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S'pore scientists develop method to generate liver & pancreas precursor cells

Singapore scientists have developed a method to turn stem cells into a type of cells that give rise to organs, including the liver and pancreas.

SINGAPORE: Singapore scientists have developed a method to turn stem cells into a type of cells that give rise to organs, including the liver and pancreas.

Called endoderm, the cell type is highly sought-after for therapeutic and biotechnological purposes, but has been difficult to obtain from human pluripotent stem cells (hPSCs).

The challenge lies in the ability of the stem cells to generate over 200 distinct cell types in the human body by responding to multiple external protein instructions to differentiate into other cell types.

So the stem cells tend to also form other types of cells even while being coaxed to generate a specific cell type.

To address the problem, scientists from the Genome Institute of Singapore (GIS) devised a new approach.

They screened for proteins and chemicals that promote the formation of a single desired cell type, and concurrently block the induction of unwanted cell types.

In the process, they uncovered combination of triggers that could drive the stem cells towards generating pure populations of endoderm.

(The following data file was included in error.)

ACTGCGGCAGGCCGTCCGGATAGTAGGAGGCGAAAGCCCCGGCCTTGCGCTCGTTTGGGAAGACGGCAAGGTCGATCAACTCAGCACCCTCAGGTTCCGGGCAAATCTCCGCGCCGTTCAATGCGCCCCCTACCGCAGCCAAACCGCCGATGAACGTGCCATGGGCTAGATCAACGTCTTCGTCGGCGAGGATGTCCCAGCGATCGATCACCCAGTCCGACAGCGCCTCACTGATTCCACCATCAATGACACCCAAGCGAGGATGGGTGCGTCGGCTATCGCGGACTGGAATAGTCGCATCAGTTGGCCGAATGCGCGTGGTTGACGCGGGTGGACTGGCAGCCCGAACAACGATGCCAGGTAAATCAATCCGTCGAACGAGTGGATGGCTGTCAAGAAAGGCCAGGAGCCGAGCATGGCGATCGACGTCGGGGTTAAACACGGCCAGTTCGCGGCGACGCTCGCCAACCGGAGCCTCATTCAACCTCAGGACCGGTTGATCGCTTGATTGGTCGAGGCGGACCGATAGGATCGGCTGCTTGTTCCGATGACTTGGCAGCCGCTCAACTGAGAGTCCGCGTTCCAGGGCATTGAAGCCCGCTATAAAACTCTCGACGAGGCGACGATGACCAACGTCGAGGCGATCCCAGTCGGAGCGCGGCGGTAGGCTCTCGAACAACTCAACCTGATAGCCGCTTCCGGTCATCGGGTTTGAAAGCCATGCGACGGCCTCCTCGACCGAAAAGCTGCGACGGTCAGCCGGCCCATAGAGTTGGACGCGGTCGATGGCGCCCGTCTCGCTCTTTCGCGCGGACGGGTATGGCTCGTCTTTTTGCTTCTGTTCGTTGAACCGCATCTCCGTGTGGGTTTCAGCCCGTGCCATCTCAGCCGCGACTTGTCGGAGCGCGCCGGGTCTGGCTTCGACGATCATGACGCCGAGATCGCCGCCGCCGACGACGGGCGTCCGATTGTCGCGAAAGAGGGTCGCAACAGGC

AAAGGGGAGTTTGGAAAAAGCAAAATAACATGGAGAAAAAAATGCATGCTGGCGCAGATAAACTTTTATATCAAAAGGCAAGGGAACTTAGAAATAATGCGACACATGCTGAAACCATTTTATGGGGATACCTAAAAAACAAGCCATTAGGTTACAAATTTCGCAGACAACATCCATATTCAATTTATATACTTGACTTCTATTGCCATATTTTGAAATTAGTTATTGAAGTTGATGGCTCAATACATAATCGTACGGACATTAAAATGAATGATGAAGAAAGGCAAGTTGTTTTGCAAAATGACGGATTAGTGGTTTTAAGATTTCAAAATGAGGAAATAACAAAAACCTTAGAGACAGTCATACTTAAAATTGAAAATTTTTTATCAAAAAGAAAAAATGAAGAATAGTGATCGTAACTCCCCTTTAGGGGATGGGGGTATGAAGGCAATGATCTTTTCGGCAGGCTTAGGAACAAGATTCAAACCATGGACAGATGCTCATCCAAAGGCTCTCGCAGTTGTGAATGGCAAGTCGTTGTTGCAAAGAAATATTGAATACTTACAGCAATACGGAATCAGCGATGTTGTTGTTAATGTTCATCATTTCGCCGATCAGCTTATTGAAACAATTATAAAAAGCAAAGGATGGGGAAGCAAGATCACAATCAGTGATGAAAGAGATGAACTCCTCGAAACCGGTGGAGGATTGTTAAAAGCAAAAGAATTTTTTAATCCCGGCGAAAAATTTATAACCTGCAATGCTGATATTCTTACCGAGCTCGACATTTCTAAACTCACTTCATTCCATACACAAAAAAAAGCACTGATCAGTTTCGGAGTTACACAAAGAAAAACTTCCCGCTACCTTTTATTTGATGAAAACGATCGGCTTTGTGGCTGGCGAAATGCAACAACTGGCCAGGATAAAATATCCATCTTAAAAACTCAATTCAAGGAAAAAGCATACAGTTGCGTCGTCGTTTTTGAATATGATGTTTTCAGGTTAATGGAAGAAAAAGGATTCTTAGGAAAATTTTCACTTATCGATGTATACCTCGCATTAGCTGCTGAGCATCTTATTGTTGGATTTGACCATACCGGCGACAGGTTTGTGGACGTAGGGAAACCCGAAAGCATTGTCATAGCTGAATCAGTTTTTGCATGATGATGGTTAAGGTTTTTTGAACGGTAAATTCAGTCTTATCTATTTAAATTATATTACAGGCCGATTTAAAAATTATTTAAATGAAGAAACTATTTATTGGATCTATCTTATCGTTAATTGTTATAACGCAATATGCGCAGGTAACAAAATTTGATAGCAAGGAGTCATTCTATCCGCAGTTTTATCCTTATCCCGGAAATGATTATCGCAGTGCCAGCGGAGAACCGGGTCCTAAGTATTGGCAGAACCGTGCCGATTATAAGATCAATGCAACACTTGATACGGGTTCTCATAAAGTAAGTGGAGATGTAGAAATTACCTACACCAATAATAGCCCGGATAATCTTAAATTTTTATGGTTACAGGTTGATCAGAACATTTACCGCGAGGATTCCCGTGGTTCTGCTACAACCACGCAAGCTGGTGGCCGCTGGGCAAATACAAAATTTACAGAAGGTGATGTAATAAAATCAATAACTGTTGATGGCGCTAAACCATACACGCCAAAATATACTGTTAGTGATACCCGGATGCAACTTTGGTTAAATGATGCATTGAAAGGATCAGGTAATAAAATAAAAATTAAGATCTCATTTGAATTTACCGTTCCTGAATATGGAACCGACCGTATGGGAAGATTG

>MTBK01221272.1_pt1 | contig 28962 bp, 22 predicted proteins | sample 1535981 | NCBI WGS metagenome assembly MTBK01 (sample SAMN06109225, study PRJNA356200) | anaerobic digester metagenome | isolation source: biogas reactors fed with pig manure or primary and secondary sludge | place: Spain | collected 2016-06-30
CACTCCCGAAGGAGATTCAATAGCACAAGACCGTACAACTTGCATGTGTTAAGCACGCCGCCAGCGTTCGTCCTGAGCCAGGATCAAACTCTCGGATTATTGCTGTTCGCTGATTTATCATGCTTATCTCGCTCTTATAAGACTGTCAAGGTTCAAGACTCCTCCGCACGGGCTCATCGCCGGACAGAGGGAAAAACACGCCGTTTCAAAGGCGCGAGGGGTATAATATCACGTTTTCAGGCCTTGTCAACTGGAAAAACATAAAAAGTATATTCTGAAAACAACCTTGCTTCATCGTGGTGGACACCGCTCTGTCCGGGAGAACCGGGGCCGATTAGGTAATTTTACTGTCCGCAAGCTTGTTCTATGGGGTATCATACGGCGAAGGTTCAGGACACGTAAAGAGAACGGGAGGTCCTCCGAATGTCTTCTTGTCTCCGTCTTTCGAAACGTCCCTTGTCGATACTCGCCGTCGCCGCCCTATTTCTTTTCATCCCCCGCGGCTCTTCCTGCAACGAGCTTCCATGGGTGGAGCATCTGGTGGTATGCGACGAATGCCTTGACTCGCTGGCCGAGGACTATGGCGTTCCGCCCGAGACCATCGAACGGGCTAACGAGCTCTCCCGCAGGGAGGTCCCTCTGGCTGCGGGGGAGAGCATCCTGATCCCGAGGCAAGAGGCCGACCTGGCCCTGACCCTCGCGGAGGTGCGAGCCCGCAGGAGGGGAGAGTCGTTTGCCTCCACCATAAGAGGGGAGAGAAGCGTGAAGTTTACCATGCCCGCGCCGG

"This unprecedented access to highly pure population of endodermal cells attracts pharmaceutical companies, who are interested in further making human liver cells to tests drug toxicities,” said Dr Bing Lim, senior group leader and associate director of Cancer Stem Cell Biology at GIS who led the team that carried out the work.

GIS executive director Professor Ng Huck Hui said: "This is a beautiful piece of work to delineate the early events in cell fate decision. The findings will enable researchers to obtain high quality endodermal cells for future applications."

In a statement, the Agency for Science, Technology and Research (A*Star), the parent organisation of GIS, said the study was carried out in collaboration with Stanford University School of Medicine, Stanford Institute for Stem Cell Biology & Regenerative Medicine, and other organisations.

The discovery was published in the scientific journal Cell Stem Cell in January 2014. 

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